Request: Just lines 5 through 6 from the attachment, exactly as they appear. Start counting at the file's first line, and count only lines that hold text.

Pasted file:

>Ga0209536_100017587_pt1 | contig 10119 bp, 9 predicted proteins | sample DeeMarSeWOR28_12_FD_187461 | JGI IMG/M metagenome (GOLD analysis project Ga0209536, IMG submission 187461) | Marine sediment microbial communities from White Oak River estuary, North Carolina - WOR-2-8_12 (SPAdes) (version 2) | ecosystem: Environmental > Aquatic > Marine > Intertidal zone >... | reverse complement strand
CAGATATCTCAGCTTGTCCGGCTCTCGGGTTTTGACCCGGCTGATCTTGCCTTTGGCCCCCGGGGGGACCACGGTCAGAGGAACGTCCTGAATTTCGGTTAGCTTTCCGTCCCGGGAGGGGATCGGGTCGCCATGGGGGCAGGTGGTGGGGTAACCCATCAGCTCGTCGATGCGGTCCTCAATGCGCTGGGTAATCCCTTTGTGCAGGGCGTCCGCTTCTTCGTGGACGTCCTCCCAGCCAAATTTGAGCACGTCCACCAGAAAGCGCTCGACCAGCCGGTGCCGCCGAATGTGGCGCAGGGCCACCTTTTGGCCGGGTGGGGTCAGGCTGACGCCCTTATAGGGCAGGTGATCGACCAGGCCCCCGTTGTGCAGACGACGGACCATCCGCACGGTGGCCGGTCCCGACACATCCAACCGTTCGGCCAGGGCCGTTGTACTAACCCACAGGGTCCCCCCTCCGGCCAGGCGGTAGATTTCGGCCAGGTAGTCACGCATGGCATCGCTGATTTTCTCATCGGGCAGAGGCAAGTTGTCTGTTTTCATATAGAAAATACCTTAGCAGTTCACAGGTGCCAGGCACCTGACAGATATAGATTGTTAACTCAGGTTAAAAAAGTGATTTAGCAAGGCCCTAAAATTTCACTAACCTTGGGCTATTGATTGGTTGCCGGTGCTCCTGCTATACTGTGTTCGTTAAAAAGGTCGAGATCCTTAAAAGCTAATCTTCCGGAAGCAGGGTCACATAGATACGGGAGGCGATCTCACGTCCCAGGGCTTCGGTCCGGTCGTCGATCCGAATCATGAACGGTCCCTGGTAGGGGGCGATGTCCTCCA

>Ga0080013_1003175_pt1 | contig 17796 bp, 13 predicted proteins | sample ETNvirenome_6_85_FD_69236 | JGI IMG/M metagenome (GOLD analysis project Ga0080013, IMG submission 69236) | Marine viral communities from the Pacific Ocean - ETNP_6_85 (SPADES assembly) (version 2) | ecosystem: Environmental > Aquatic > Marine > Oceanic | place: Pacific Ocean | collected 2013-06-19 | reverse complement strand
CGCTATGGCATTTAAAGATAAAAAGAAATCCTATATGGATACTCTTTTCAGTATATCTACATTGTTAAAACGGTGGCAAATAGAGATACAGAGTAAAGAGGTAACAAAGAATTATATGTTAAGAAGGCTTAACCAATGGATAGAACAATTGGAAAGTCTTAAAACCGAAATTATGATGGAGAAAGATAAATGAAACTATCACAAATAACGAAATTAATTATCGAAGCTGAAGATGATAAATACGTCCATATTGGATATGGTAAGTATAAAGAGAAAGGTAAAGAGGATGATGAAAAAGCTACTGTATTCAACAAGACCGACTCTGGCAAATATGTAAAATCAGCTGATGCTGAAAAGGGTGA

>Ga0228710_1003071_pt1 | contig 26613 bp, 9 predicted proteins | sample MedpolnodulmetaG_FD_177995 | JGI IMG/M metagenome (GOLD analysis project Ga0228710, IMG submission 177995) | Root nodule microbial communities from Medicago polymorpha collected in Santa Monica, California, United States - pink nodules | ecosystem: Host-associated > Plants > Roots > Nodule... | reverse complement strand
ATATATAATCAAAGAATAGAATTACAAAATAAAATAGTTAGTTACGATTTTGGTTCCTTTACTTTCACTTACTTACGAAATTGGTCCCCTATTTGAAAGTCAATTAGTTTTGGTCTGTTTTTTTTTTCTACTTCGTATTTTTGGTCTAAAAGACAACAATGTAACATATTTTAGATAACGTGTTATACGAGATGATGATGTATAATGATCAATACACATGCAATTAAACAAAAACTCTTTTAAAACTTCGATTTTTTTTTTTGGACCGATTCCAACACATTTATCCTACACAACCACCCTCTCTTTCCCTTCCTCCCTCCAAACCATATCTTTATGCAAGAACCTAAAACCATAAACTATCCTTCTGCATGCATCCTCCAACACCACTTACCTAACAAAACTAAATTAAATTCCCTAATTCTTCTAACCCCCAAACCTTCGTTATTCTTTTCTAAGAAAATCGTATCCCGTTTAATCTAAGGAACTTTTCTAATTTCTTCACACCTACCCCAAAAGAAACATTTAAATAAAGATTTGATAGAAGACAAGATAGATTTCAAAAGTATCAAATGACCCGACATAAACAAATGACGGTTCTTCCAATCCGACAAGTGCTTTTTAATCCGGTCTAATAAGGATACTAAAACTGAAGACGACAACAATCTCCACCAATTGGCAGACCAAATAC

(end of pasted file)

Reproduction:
>Ga0228710_1003071_pt1 | contig 26613 bp, 9 predicted proteins | sample MedpolnodulmetaG_FD_177995 | JGI IMG/M metagenome (GOLD analysis project Ga0228710, IMG submission 177995) | Root nodule microbial communities from Medicago polymorpha collected in Santa Monica, California, United States - pink nodules | ecosystem: Host-associated > Plants > Roots > Nodule... | reverse complement strand
ATATATAATCAAAGAATAGAATTACAAAATAAAATAGTTAGTTACGATTTTGGTTCCTTTACTTTCACTTACTTACGAAATTGGTCCCCTATTTGAAAGTCAATTAGTTTTGGTCTGTTTTTTTTTTCTACTTCGTATTTTTGGTCTAAAAGACAACAATGTAACATATTTTAGATAACGTGTTATACGAGATGATGATGTATAATGATCAATACACATGCAATTAAACAAAAACTCTTTTAAAACTTCGATTTTTTTTTTTGGACCGATTCCAACACATTTATCCTACACAACCACCCTCTCTTTCCCTTCCTCCCTCCAAACCATATCTTTATGCAAGAACCTAAAACCATAAACTATCCTTCTGCATGCATCCTCCAACACCACTTACCTAACAAAACTAAATTAAATTCCCTAATTCTTCTAACCCCCAAACCTTCGTTATTCTTTTCTAAGAAAATCGTATCCCGTTTAATCTAAGGAACTTTTCTAATTTCTTCACACCTACCCCAAAAGAAACATTTAAATAAAGATTTGATAGAAGACAAGATAGATTTCAAAAGTATCAAATGACCCGACATAAACAAATGACGGTTCTTCCAATCCGACAAGTGCTTTTTAATCCGGTCTAATAAGGATACTAAAACTGAAGACGACAACAATCTCCACCAATTGGCAGACCAAATAC